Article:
In a normal year, it is forbidden to shop for clothes and jewelry on Chag, since they can be bought before the holiday. However this year due to the lockdown, seeing as many women did not have a chance to buy clothes or jewelry for the Chag, they are permitted to order online (Peninei Halakha: Moadim 1I:16). Included in this heter (halachic permission) is a garment or piece of jewelry especially intended for the simcha of the Chag, but not other clothing unless they are urgently needed for the Chag. It is also permissible to order foods and all bodily needs, such as care products and make-up, as well as products that benefit health and exercise, and sifrei kodesh, but not furniture and appliances that are not necessary for Chag.
Beyond the special simcha for men to drink wine, and a new garment or jewelry for women, there is a mitzvah to sanctify the Chag with good meals and beautiful clothes, more so than on Shabbat.
Anything that brings one joy is included in the mitzvah of simcḥat Cḥag. This includes singing, dancing, and tiyulim (outings). Unlike the mandatory mitzvot to have festive meals, wear nice clothes, and study Torah, all other activities that provide simcḥa are optional. If one finds them enjoyable, he should engage in them; if one does not, he need not. However, one must be careful that all this enjoyment does not detract from one’s Torah study, as it is a mitzvah to dedicate half the day to study and prayer.
This year, due to the lockdown, we will not be able to celebrate the Chag with dancing with friends and outings. I must admit, however, that to a large extent I am pleased about that, for more people will be able to properly fulfill the mitzvah to study Torah on Chag with their families, as mentioned in Tractate Sukkah (27b): “Rabbi Eliezer said: ‘I praise the indolent who do not emerge from their houses on the Festival.”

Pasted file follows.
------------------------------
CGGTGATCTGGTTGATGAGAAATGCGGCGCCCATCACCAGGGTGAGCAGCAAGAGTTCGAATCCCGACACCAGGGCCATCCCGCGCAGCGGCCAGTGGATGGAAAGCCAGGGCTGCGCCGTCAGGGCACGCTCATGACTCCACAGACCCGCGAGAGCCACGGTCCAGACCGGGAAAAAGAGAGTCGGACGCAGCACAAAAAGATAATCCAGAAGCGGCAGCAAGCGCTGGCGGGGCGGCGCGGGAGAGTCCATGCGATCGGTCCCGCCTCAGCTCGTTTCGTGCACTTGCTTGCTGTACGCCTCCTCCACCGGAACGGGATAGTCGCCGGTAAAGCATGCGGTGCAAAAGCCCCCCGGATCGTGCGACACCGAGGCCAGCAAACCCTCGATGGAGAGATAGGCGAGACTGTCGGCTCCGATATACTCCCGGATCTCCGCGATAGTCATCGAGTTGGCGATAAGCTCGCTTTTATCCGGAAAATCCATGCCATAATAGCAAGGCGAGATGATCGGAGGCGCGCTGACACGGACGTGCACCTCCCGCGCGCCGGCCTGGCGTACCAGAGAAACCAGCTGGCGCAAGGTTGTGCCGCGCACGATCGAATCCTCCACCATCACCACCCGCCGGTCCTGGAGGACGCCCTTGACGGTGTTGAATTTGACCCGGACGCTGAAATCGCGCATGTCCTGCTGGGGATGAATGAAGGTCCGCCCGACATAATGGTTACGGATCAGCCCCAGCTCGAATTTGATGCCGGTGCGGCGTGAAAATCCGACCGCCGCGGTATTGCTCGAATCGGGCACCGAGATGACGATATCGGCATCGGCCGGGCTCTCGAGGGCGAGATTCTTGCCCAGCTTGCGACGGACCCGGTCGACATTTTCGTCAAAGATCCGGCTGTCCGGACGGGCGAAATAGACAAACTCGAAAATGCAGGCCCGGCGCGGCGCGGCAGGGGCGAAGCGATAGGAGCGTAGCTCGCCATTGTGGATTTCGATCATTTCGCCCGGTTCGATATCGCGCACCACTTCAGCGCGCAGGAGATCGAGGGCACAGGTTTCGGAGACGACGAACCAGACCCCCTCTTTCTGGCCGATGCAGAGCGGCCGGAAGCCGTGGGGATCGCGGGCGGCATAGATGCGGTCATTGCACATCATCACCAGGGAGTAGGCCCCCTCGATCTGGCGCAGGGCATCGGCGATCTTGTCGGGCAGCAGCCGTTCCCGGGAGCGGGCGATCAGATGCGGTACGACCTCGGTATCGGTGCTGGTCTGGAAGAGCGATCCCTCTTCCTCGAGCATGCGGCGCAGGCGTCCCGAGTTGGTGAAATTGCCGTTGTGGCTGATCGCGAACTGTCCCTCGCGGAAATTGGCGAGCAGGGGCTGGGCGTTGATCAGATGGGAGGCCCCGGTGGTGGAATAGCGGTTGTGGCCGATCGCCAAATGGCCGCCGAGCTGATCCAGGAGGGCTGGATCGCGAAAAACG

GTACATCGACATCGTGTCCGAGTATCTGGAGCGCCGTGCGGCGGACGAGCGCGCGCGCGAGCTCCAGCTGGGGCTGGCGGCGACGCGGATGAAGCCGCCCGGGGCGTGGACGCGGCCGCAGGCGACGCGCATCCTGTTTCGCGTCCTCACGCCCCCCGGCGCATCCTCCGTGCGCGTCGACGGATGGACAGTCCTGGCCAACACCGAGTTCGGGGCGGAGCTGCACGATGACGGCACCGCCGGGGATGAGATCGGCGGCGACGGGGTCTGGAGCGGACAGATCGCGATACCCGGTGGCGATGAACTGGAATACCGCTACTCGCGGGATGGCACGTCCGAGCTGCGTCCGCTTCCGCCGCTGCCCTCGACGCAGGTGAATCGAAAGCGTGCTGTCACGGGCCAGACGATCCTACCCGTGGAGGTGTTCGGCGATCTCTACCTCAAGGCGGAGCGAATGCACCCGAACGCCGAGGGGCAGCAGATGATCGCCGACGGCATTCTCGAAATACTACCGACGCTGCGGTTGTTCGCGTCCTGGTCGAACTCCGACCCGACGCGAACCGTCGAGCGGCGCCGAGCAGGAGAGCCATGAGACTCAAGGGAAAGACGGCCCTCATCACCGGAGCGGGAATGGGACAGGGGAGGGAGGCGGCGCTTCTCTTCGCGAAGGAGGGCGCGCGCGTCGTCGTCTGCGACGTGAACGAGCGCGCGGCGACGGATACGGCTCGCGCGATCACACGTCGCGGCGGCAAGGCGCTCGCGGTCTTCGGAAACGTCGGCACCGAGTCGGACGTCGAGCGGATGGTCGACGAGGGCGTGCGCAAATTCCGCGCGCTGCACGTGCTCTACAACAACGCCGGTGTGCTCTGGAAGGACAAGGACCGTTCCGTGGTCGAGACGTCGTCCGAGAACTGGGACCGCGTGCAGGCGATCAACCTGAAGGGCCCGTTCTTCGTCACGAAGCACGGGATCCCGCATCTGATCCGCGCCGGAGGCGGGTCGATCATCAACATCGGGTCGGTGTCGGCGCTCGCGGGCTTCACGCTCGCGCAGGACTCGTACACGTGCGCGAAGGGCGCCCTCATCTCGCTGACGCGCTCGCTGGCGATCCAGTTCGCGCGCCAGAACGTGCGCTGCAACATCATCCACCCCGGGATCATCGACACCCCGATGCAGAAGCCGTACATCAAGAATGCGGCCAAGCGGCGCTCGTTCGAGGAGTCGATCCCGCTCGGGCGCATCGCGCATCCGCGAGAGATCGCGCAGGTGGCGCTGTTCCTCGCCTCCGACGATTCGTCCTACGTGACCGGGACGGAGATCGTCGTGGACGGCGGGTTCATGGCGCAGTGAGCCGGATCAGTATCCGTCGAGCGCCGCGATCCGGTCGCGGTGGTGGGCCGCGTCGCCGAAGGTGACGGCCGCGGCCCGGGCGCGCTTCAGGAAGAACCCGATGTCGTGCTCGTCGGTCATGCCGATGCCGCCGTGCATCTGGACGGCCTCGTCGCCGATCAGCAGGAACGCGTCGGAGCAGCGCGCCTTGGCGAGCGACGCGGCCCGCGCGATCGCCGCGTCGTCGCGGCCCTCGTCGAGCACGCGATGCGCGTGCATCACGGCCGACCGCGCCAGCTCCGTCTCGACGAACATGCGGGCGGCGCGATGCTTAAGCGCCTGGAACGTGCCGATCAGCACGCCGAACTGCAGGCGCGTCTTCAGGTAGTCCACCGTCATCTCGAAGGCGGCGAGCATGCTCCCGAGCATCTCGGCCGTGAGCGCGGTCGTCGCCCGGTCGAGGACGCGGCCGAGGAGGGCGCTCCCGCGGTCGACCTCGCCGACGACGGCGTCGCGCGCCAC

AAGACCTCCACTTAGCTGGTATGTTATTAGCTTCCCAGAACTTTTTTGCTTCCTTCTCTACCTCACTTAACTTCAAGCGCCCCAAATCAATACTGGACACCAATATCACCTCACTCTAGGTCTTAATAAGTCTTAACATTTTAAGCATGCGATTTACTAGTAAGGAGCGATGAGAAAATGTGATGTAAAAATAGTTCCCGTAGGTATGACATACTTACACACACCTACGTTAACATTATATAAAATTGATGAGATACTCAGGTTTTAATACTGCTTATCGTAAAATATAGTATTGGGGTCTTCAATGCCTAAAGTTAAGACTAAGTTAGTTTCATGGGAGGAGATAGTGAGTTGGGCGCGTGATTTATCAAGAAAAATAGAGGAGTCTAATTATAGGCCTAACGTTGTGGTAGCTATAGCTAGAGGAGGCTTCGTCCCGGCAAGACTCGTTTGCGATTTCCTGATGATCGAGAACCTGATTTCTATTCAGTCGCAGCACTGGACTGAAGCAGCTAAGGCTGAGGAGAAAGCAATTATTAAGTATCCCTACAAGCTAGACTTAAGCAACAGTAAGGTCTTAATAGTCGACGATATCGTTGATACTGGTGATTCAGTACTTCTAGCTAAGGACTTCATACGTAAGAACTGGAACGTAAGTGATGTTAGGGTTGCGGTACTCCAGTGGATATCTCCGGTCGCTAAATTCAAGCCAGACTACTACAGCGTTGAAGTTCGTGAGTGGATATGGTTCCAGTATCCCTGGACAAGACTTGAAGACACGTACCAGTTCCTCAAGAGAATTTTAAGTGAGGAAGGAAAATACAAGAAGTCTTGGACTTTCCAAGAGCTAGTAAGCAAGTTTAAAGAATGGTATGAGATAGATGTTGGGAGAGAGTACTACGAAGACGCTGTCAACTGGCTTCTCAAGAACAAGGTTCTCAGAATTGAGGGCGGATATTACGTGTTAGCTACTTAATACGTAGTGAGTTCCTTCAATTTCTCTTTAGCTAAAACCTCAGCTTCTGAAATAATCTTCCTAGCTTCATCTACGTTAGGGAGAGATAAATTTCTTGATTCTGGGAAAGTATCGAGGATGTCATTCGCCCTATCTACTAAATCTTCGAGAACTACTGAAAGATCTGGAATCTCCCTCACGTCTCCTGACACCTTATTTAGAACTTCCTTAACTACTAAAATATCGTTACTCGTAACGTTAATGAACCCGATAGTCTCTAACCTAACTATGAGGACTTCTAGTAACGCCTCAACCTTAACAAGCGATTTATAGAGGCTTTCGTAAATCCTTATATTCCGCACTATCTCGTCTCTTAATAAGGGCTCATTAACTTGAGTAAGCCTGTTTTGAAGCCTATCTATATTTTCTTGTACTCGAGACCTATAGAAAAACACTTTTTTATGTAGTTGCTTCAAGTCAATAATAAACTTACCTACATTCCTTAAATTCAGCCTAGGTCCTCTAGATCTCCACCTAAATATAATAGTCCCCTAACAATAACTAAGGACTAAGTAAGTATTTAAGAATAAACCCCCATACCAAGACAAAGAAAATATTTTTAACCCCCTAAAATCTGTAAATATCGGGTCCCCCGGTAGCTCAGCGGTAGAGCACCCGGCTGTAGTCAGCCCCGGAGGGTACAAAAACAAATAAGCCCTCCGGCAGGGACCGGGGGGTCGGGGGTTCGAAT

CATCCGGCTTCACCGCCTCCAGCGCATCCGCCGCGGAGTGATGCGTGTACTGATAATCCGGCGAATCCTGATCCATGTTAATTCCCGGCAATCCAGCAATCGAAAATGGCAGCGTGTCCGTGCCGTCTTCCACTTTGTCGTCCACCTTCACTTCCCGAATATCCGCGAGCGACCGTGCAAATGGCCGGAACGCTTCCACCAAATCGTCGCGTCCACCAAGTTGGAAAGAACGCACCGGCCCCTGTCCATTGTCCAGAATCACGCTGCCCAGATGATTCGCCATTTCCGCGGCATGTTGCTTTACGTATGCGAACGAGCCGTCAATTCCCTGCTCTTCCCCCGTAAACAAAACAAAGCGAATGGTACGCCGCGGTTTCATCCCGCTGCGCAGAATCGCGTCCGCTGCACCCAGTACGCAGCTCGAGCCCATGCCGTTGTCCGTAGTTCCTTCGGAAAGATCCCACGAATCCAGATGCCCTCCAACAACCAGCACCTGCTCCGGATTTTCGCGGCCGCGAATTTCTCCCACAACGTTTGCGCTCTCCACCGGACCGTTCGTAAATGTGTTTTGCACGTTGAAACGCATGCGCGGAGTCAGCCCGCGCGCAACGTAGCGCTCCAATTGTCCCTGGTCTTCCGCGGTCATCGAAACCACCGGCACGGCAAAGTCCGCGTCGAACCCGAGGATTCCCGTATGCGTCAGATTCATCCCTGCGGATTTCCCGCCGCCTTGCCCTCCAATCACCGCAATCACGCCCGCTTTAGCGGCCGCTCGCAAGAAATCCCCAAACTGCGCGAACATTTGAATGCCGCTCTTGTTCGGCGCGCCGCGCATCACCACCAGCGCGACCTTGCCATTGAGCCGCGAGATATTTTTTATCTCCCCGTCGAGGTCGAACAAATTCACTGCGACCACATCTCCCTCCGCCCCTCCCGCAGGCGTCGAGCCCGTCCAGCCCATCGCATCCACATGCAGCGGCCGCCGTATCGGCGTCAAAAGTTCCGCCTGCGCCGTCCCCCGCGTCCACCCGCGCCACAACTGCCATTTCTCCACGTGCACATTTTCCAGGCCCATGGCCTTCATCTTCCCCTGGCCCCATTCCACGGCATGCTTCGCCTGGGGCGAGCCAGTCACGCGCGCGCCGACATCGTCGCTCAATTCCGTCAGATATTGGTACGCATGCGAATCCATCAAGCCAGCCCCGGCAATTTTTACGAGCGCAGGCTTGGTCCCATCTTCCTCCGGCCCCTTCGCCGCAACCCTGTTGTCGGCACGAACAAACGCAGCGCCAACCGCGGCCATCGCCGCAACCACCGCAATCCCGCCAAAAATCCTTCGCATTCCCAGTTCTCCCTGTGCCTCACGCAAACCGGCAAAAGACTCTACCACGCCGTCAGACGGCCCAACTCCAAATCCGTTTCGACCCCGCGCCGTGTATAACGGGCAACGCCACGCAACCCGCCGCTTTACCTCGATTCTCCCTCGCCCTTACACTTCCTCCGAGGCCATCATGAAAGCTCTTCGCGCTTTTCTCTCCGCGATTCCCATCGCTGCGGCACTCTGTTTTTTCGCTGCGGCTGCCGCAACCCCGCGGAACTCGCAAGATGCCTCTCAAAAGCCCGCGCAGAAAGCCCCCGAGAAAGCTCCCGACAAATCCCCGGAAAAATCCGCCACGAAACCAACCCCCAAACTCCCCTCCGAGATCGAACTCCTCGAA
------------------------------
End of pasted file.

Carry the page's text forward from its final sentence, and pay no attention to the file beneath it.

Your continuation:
And yet, this is the mitzvah we are tasked with on Chag, to transcend worries, anxieties, overcome anger, and to rejoice in Hashem.
The primary mitzvah of Chag is to rejoice and bring joy to others, for simcha is not genuine if no effort is made to make others happy, as the Torah says: “You shall rejoice on your festival along with your son and daughter, your male and female slave, and the Levite, proselyte, orphan and widow from your settlements” (Deuteronomy 16: 14).
The mitzvah to rejoice begins in the nuclear family, and this year, we can fulfill it well. Admittedly, the lockdown is liable to cause tensions, and therefore it is incumbent on everyone to do their best to contribute to the good atmosphere and add simcha to those around him, and to avoid things that will hurt them and detract from the joy of the holiday.
Due to the lockdown, we will not be able to host relatives and friends, but instead, we can talk to them on the phone or by Zoom, and thus, add joy and encouragement to one another.
The Holy Blessed One desired to benefit us, and gave us the Holy Land of Israel, a good and spacious land, in which every activity that advances its building is a mitzvah, so that in it, we may keep the Torah and the mitzvot, by means of which all the achievements we accomplish are sanctified – in science, economics, wealth, and welfare.